Before you decide we're talking loonie, what Jaz was up to was forming a base for the Killing Joke empire built on theories culled from assorted far-flung mythologies and his own unsettlingly fertile imagination which, in simple terms. boils down to the fact that when the bombs go off, Iceland stands more chance than most of surviving.
The whole band plan to settle there later this year to work in their new-found seclusion and harmony.
So all's hunky dory? Well...
"...I wish l had my sword!"
"Yeah, ceremonial sword!" Paul is literally trembling with rage in the backstage car park in the cool of the night. Geordie smiles the callous, cruel smile of one enjoying another's agony and explains how the Joke treasure all sorts of blades and love to get pissed and slash up their homes.
"Once," he chuckles, "I was slicing away with a penknife and I found a rip in my trousers and when I looked down I'd nearly gutted myself. It was great! Very therapeutic!"
Paul's beyond such consolation. He claims that during the evening's performance at the Whisky A Go Go - a tacky, two-tier version of our dear old Marquee - Jaz had continually contrived to upstage the rest, dervish-dancing across the stage like a cabaret crab, muddling up his lines and racing from song to song with no regard for the others' increasing exhaustion.
Breaking point came when Paul's set list, hastily compiled by Mr "Gee You're Cute" Raven, failed to match the one Jaz was using and they simultaneously embarked on different songs. Jaz ploughed on regardless, Paul hurled a drumstick at his head and stormed offstage. The song Jaz was singing was called "Complications"...
Backstage Jaz is near to tears: "I don't fuckin' need this! I don't need to be hit on the head with a drumstick!"
"Just fuck off!" Paul glowers and sprays him with a shaken bottle of Coke. The two don't talk for 24 hours.
"This band has always been about four people." Paul says, turning on me. "And Jaz is becoming the focal point. I'm not gonna be part of someone's fuckin' support band."
Later, Jaz comes round to my hotel room to explain the situation and, almost incidentally, the Joke. "Killing Joke has always been a struggle. It has to be. It's so intense between me and Paul, it's peculiar. The hate we have for each other comes out of a deep respect. But did you see the audience? They didn't know what to do! Excellent! Excellent!
"America, to me, is the perfect place to start the new Killing Joke because it's where spiritual depravity is at its highest and where the darkest forces are gonna descend. This place is where the big change is gonna be generated. You call it the third world war. I call it the big change.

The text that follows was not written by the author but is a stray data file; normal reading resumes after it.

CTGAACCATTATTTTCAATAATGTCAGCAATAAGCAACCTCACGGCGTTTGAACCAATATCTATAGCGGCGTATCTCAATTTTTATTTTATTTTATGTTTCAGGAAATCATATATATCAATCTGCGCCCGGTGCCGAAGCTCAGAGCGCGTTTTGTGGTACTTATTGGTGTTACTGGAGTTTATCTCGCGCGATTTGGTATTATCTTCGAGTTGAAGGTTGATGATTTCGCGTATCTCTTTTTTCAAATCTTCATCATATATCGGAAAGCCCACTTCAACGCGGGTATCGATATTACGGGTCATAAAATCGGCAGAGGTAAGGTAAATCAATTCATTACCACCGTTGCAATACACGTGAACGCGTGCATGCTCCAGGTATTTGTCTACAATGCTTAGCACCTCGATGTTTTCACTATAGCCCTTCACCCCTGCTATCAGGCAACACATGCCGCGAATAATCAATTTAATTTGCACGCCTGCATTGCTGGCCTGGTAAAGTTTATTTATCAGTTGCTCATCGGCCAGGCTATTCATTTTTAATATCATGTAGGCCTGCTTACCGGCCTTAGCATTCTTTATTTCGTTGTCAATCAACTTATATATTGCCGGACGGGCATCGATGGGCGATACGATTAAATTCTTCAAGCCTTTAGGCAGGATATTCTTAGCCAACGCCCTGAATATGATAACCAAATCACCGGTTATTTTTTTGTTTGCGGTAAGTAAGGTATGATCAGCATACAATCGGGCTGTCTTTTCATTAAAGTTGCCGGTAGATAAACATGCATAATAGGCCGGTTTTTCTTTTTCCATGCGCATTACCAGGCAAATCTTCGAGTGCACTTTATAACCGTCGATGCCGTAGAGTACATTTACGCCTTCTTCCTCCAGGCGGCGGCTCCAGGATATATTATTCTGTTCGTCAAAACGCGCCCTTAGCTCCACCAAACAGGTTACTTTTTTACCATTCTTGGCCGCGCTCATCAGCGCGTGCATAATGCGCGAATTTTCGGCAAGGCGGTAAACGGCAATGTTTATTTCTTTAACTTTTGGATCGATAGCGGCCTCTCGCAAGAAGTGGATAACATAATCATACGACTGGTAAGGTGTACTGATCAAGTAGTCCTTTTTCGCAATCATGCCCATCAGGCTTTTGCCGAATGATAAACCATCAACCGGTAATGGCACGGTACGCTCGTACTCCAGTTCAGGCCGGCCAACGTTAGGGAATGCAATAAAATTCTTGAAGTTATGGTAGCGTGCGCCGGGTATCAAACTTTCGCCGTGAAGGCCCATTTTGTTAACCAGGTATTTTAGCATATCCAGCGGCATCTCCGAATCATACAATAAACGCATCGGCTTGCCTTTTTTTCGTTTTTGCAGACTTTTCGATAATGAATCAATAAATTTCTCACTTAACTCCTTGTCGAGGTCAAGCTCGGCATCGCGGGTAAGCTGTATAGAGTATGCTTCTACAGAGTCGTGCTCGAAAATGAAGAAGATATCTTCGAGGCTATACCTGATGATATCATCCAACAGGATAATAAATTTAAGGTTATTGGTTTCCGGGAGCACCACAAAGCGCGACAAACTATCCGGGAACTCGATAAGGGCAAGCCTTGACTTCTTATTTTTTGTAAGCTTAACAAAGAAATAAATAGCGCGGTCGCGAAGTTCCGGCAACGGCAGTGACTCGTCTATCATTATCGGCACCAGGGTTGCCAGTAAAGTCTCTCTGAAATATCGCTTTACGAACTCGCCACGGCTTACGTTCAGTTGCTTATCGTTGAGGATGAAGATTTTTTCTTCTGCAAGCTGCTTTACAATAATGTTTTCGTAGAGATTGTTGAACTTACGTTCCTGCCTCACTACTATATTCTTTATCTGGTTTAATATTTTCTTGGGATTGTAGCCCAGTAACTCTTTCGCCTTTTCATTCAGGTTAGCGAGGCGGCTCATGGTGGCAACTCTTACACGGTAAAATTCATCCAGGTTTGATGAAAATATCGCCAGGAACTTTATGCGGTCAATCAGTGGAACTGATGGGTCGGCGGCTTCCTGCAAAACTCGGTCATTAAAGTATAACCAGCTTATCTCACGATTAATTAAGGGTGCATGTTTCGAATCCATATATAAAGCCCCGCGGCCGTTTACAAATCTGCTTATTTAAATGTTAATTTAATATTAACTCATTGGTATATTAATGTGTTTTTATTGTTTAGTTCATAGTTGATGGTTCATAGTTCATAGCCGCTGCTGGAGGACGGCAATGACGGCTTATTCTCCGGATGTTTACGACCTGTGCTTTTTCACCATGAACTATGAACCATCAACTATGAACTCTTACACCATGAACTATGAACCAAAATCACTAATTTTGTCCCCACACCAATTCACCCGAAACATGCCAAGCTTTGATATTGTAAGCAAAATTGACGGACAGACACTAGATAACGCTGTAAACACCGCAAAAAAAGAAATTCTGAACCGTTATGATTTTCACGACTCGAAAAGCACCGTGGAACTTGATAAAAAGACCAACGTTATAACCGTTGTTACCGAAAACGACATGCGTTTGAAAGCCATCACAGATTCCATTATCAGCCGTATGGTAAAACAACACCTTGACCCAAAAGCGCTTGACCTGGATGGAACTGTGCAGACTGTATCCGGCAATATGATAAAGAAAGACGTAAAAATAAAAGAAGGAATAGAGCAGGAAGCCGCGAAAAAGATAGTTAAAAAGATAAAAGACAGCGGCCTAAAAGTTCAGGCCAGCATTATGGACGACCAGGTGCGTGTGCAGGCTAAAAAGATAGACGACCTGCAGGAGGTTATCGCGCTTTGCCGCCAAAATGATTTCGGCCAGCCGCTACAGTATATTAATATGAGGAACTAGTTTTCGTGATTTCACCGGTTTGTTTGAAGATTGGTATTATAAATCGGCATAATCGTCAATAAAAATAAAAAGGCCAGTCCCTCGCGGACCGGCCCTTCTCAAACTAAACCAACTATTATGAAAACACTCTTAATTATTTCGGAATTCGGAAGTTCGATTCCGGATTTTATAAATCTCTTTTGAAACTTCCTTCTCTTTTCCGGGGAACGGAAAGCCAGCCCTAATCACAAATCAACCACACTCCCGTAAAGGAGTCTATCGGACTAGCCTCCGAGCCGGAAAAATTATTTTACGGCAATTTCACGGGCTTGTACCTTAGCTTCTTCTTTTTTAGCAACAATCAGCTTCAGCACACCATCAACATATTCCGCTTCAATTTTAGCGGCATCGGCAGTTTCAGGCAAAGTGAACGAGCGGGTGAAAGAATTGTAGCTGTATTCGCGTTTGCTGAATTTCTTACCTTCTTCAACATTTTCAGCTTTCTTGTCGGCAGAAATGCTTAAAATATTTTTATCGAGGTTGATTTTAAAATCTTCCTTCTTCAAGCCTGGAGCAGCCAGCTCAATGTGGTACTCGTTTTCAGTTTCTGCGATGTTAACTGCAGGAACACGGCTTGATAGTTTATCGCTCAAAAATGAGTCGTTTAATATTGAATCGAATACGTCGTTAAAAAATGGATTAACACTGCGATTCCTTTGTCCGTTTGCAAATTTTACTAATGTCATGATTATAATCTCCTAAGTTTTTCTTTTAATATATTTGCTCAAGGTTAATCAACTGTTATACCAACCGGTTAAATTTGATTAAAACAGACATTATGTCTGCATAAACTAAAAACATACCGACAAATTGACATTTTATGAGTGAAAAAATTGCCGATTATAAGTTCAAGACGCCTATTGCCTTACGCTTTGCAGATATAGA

"See, I consider we have entered a new dark-age of barbarism. I see absolute bloodshed, mass bloodshed, megadeaths ahead and when it happens, I think it'll be a necessary process of initiation to push the mind and the body into the next stage of evolution. There's this really ancient rhyme an old Icelander told me, and me and Geordie use it when we feel hearty and drunken. It's only four lines, but it sums up a lot of feeling I have. It goes:
"I see the earth rising a second time,
Out of the foam fair and green
And down from the hills fish to capture
Wings the eagle, waters flow...
"This rhyme is carved in runes in a cave hidden in the middle of Iceland and it goes back to something called the twilight of the gods where, they reckon, the civilisation that was before was about to be destructed (sic) and this was their feelings of after the destruction. I consider this change goes on for eternity.
"On the bed of the sea, who can say the continents that have been covered over and the consciousness and the extent those civilisations stretched to? So we must adjust to different ways and the one thing I want to emphasise is the will. I see the will being more important than the intellect because, with a powerful will, one can push oneself to a level where it can comprehend anything. So, first and foremost, I think the will is the key to the times ahead, to more than survival.
"You see, I see all present moral values crumbling, good and evil, right and wrong, all falling to bits. Morals have nothing more to do with it. I want to emphasise our views on equality, our views on democracy, our views on mediocrity. We hate them all. I do not agree with democracy.
"What we call democracy these days is a three party system whereby the party elected is determined by the financial aspects of advertising and manipulating the ignorant. I see the most honest system ahead, quite frankly, is a system of hierarchy where you have the aristocrat and you have the slave. I consider a slave someone who has not found themselves, who has not located their true will.
"Anybody can be an aristocrat, anybody can be a slave. I see no other system as honest as that. What we're trying to do with the music is adjust the senses to a different level. I don't have any hopes. I don't particularly want to change anyone or anything. I think change within people comes from the will of the individual to change himself or herself, the will to stamp out mediocrity, to be conscious of the demands our bodies and souls make of us. "It's like Neitzsche said. God is dead. Man is God and if man doesn't see himself as God, he is immediately stifling the inconceivable potential of the self. Those people who understand this and make the necessary preparations are automatically members of Killing Joke, the Gathering.
"Killling Joke is more than a group, it's an idea, a feeling where we bring the age we see, the eternal war dance, man's subconscious desire and bloodlust and focus it right down to a stage where we herald the advent of the barbaric dark ages that are coming upon us. Killing Joke is one of the few bands that think about what we sing about, what we write. I do not want to be in one of those bands that whine and wimp about how awful everything is. We are going to control our environment.
"One thing that sets Killing Joke apart from any other organisation is that all we've written, we've experienced physically and mentally. How, however could we be condemned as nihilistic or pessimistic? Not in the slightest!